PAWTUCKET, R.I. — Tom Brady is proving to be just as polarizing in minor league baseball as he is in the NFL.

As he fights his suspension for the scandal that has come to be known as Deflategate, the New England Patriots’ quarterback will be the subject of special promotions in two cities next week.

First, the Pawtucket Red Sox will hold a “Free Brady Night” on June 10 in which anyone named “Tom” or “Brady” will be admitted free. In response, the Buffalo Bisons are planning a “Keep Brady Suspended” night during a doubleheader the next day.

Brady was suspended four games for what the NFL said was his role in a scheme to use improperly inflated footballs in the 2015 AFC championship game. He avoided sitting out last year while the case went through federal court, but his appeals appear to be running out.

While New England fans remain intensely loyal, those elsewhere in the country are skeptical.

In Buffalo, the home of the AFC East rival Bills, fans donating a “properly inflated” football at the Bisons game will be able to get two tickets for the price of one. The team is also accepting “un-destroyed cellphone donations” for Cell Phones for Soldiers.

The Bisons are also planning scoreboard videos “featuring some of sports’ greatest cheaters,” singling out New England Coach Bill Belichick for a special tribute.

“If you are named ‘Tom’ or ‘Brady,’ you will be allowed entrance into Coca-Cola Field for ‘Keep Brady Suspended’ Night, but will not be allowed to watch the first four innings of game one of the doubleheader,” the Bisons said in a news release. “Please, no appeals.”

Researchers are moving ahead with efforts to develop a diagnostic test for chronic traumatic encephalopathy – even without the NFL’s help.

Some of the nation’s top brain scientists gathered Wednesday at the Boston University School of Medicine for the start of a seven-year, $16 million research project designed to find a test for CTE and identify its risk factors. For now the disease increasingly found in former football players can only be diagnosed during an autopsy.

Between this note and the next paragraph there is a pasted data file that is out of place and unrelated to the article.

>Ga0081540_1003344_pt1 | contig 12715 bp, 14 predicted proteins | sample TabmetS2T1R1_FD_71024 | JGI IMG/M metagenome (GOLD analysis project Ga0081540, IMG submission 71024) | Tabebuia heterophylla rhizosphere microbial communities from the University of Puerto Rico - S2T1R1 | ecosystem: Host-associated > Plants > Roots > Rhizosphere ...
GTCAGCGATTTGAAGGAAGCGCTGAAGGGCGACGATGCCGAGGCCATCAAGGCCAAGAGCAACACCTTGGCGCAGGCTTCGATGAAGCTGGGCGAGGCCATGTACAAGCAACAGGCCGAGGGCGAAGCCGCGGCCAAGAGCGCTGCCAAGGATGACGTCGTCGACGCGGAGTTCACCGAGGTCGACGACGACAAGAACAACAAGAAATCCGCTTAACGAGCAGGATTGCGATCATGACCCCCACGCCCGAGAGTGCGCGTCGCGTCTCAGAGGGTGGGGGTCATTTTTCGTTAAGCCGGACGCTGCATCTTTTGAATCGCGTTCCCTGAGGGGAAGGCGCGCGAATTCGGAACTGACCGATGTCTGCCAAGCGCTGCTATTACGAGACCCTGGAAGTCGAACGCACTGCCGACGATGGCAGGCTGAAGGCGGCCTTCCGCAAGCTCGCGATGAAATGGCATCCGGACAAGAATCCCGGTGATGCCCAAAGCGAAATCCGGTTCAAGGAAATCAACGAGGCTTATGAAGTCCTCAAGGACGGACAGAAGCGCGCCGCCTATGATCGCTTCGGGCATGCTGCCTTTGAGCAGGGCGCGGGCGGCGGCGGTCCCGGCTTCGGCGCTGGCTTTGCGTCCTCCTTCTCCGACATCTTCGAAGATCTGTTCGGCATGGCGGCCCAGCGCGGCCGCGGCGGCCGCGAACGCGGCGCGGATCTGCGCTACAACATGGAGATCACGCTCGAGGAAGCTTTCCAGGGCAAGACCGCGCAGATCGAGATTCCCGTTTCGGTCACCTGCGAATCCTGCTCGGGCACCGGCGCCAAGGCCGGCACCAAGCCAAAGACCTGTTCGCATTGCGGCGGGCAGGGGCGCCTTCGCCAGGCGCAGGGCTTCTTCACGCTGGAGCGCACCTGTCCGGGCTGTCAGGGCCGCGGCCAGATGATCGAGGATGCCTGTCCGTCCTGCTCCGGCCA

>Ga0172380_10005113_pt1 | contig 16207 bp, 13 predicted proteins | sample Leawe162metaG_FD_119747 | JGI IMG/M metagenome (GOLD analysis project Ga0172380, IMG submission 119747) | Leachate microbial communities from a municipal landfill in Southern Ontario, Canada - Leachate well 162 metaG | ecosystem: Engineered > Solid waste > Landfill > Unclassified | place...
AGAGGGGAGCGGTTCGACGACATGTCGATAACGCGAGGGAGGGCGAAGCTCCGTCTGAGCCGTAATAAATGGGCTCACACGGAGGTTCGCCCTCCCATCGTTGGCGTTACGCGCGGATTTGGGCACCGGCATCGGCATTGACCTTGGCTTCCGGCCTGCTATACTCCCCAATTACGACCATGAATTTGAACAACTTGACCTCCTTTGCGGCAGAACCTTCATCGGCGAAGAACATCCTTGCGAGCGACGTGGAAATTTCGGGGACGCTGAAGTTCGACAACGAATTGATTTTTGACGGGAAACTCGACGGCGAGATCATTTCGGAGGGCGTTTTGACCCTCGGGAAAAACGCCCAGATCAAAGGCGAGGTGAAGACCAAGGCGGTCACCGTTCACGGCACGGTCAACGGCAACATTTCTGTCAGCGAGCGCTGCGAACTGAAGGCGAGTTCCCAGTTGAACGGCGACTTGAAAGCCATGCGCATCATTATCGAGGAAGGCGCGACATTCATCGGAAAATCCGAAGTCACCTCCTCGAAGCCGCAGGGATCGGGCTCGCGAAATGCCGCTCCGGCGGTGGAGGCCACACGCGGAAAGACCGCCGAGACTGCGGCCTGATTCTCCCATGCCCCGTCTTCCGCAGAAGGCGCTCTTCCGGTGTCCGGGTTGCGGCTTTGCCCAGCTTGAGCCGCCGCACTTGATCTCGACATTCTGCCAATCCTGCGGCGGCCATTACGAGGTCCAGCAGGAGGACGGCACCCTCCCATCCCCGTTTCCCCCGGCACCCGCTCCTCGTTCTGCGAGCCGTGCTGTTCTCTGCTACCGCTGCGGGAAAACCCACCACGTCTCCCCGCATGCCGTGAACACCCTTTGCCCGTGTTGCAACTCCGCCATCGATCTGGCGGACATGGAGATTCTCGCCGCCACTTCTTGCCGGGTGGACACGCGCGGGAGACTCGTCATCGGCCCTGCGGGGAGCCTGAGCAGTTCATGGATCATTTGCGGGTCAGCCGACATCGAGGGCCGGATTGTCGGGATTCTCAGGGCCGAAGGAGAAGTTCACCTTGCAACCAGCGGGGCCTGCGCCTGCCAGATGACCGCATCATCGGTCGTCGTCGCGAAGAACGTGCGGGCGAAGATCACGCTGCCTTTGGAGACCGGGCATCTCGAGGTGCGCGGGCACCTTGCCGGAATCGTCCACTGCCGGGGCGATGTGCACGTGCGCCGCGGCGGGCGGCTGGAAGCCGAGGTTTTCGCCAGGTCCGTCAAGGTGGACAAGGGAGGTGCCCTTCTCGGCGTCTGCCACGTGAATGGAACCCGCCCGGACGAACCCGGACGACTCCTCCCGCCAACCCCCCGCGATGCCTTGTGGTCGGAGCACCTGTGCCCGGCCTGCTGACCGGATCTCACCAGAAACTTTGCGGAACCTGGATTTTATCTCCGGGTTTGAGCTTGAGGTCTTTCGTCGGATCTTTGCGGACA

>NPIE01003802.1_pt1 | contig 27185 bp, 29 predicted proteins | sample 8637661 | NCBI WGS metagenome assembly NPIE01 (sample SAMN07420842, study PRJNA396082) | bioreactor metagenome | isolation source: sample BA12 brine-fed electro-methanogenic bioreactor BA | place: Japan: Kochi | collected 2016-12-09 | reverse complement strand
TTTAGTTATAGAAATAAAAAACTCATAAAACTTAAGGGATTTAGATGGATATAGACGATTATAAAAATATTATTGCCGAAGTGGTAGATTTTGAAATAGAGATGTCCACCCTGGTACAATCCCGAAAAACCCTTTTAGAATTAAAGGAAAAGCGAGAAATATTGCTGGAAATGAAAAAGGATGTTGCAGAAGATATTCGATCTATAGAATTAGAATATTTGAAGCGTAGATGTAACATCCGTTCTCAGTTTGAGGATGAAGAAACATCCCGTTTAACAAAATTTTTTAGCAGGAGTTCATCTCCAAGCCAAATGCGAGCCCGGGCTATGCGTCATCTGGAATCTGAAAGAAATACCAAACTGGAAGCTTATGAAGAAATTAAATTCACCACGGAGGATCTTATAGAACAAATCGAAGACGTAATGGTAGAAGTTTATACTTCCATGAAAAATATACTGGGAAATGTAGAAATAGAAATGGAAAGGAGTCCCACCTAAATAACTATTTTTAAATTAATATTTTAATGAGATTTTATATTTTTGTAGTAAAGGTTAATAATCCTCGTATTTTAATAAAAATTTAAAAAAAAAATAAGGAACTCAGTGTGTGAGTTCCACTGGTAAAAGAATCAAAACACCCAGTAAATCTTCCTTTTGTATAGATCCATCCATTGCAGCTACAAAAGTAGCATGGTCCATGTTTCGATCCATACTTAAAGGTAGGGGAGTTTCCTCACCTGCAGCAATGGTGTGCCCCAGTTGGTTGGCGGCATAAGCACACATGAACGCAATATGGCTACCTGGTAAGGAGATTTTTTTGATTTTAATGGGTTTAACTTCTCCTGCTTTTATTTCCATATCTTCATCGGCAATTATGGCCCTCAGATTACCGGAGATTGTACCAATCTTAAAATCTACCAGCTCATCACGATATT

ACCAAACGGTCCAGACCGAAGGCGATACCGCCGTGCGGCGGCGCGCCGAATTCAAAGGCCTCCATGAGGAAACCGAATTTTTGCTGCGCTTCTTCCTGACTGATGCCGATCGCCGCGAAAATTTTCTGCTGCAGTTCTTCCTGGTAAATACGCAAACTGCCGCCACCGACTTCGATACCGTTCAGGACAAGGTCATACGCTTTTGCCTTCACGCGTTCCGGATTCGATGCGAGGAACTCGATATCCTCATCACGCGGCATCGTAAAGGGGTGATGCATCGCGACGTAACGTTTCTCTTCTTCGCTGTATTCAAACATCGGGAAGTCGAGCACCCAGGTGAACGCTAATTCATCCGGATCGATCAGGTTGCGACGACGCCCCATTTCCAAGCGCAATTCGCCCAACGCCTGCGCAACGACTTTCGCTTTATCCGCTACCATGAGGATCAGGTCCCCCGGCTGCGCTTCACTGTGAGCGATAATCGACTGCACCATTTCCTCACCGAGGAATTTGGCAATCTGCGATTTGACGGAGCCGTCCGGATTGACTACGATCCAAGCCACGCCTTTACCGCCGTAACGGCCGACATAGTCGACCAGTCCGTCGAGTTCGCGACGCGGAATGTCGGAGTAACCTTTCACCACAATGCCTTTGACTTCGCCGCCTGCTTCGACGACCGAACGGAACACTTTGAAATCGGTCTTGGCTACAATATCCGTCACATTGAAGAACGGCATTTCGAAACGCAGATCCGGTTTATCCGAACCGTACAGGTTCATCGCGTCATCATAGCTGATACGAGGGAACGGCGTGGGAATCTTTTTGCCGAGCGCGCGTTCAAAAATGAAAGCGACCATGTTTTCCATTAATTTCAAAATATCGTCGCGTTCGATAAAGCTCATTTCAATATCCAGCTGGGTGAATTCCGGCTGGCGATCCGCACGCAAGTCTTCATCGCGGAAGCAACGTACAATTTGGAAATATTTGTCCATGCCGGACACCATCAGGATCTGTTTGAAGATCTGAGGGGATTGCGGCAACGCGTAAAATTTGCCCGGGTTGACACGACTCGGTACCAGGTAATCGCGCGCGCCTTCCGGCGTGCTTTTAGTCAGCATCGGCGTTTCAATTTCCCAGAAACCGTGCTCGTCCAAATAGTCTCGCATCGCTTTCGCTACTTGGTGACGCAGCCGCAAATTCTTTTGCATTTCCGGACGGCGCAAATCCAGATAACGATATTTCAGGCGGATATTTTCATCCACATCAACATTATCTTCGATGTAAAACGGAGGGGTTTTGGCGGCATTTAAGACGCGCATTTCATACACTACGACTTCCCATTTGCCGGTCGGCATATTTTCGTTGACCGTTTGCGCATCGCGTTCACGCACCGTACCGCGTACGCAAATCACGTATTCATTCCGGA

“This is a recipe for being able to define what CTE is in living human beings,” said Jeffrey Cummings, director of the Cleveland Clinic’s center for brain health and one of the principal researchers.

The DIAGNOSE CTE project originally had been set to receive money that the NFL earmarked for concussion research. But the league’s complaints about Boston University researchers led the National Institutes of Health to pay for it with other funds.

RAMS: Quarterback Nick Foles skipped a voluntary offseason workout this week.

The Rams, who drafted Jared Goff with the top overall pick, confirmed that Foles missed Tuesday’s workout.

Foles joined the Rams in St. Louis during the previous offseason and agreed to a two-year, $24.5 million contract extension.

He started the first nine games but was benched in favor of Case Keenum.

The Rams finished last season with the NFL’s worst passing offense.

Foles made a $6 million roster bonus in March but the Rams traded up to draft Goff with the top overall pick in April. Coach Jeff Fisher has said he hopes Goff will start their season opener.

COWBOYS: Dez Bryant underwent an X-ray on his foot, according to a source, and the results will determine what’s next for the star receiver.

Defensive end Stephen Bowen has decided to retire after playing 10 NFL seasons with Dallas, Washington and New York Jets.

The 32-year-old Bowen appeared in 128 games, starting 57, and recorded 176 tackles and 121/2 sacks.